Christopher Crowder, Brent Roe Collaboration

13 August 1985 - 7 September 1985
Opening Reception 13 August 1985 8pm

East Gallery

Artist Summer Studio Project: The Last Word in Magic

This exhibition features a collaborative, multi-media installation by two Toronto artists, Brent Roe and Christopher Crowder. As part of Mercer Union’s Summer Studio Projects, over the past four weeks these artists have developed a walk-in drawing/painting using the floors, walls and ceilings of the gallery space. The vitality of Christopher Crowder’s and Brent Roe’s past collaborations and their method of working ideally suit this type of studio project, allowing the artists sufficient time to develop a specific work on location.

Christopher Crowder attended the Emily Carr College of Art in Vancouver, and in 1981 received his Masters of Fine Art from York University in Toronto. Since 1980, he has participated in solo and group exhibitions and events in Toronto, Burnaby, Vancouver, and Courtenay, B.C. Christopher Crowder is a Board Member and Founder of Eye Revue in Toronto.

Brent Roe received his B.F.A. from York University in Toronto in 1980, and his M.F.A. from York University in 1983. Since 1979, he has participated in solo and group exhibitions in Toronto, Montreal, Kingston, Guelph, Hamilton, Oshawa, and Lethbridge, Alberta. Brent Roe is represented by Wynick/Tuck Gallery Limited, Toronto.

The Art Post, October/November 1985

At Mercer Union, Summer Studio Projects kept the humid months interesting. From August 13 to September 7, two pieces showed opposite ends of the artistic endeavor.

Column in Situ by Spring Hurlbut is a well considered attempt at resolving variables of form, light, and colour in a specific environment. The shiny, cylindrical black column is attacked by slate-gray plaster as if by a fire, wide at the base and licking toward the ceiling Sisyphus-like in a frenzy of movement. But like the Biblical burning bush, the column is only a conductor of energy and thus, though seemingly consumed, remains undiminished. As a site-specific sculpture the shape creates a balance through opposition to the bleak, white room. Its movement seems to be vertical, beginning beneath the grey floor and reaching high above the ceiling, as if these were but poor impediments to its upward journey and it was just passing through.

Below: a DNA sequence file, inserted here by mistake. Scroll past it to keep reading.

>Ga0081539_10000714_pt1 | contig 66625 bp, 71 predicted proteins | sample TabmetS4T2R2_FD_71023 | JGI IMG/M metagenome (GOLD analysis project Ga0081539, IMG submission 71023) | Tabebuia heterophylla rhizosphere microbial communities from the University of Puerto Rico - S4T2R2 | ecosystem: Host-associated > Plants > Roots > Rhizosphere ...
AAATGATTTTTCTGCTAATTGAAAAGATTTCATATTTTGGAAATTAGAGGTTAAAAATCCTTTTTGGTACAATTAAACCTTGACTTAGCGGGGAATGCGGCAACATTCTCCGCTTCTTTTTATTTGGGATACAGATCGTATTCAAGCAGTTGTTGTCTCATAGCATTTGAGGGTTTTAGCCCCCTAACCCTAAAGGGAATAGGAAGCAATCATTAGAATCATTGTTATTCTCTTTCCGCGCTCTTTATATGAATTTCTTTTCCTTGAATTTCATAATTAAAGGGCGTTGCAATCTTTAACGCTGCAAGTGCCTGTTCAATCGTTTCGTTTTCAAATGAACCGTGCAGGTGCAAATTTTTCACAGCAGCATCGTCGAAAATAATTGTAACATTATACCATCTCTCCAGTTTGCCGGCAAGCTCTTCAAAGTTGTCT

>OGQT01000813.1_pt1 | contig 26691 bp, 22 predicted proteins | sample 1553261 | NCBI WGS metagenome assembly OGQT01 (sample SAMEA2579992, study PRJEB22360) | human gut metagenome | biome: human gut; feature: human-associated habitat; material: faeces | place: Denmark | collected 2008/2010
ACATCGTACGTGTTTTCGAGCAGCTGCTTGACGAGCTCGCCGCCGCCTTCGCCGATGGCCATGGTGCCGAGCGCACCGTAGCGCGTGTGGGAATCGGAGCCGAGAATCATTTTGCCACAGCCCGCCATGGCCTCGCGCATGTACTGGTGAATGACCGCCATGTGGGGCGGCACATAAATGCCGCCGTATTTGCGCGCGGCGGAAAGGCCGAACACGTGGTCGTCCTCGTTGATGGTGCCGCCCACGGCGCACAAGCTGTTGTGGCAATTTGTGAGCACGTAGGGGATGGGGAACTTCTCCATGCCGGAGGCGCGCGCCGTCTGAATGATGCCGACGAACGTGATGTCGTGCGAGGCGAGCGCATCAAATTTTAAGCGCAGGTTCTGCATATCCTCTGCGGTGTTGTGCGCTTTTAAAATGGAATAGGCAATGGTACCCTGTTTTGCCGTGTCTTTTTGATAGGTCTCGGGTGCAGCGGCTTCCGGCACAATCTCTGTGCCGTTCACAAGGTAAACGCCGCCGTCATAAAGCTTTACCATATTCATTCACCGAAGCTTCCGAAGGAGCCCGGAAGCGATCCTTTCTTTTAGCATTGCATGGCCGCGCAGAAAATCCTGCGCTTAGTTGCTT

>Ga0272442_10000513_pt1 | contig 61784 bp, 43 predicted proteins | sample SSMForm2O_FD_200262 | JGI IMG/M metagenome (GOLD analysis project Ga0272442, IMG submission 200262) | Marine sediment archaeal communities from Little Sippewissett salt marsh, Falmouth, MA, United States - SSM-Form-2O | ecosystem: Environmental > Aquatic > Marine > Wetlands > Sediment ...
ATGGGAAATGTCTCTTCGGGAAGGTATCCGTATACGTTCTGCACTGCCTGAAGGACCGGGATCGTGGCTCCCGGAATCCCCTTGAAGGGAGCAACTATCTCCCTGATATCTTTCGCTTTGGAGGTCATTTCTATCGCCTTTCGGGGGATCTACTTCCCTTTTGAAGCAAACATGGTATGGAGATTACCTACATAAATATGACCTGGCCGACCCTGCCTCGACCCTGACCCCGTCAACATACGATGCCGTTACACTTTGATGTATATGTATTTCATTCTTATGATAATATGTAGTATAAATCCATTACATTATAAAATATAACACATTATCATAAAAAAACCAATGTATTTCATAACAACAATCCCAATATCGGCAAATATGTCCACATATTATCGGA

In contrast to this spare, uncluttered work stands The Last Word in Magic a collaborative room-painting by Christopher Crowder and Brent Roe.

The entrance has a time-bleached skull decoratively adorned with dried flowers over a V-shaped mantle, a sentinel belying the “Should we laugh or cry?” questions raised by the work within. Roe’s numerous cartoon sketches depict men and skeletons at work, play and war (a drawing of a man collecting corpses in a donkey cart is set beside one of a man riding a bicycle), all rendered in the same, impartial grey line. Crowder’s larger drawings, using unmixed colours that seem to come straight out of a watercolour set, include a ram’s head, an Illustrated Man and Woman, a cupid, a serpent’s head, a vase, and many abstract looking scribbles that sometimes resolve themselves into figures and some times not. The combined effect of these images is general confusion, which on close inspection sometimes crystallizes into poetry.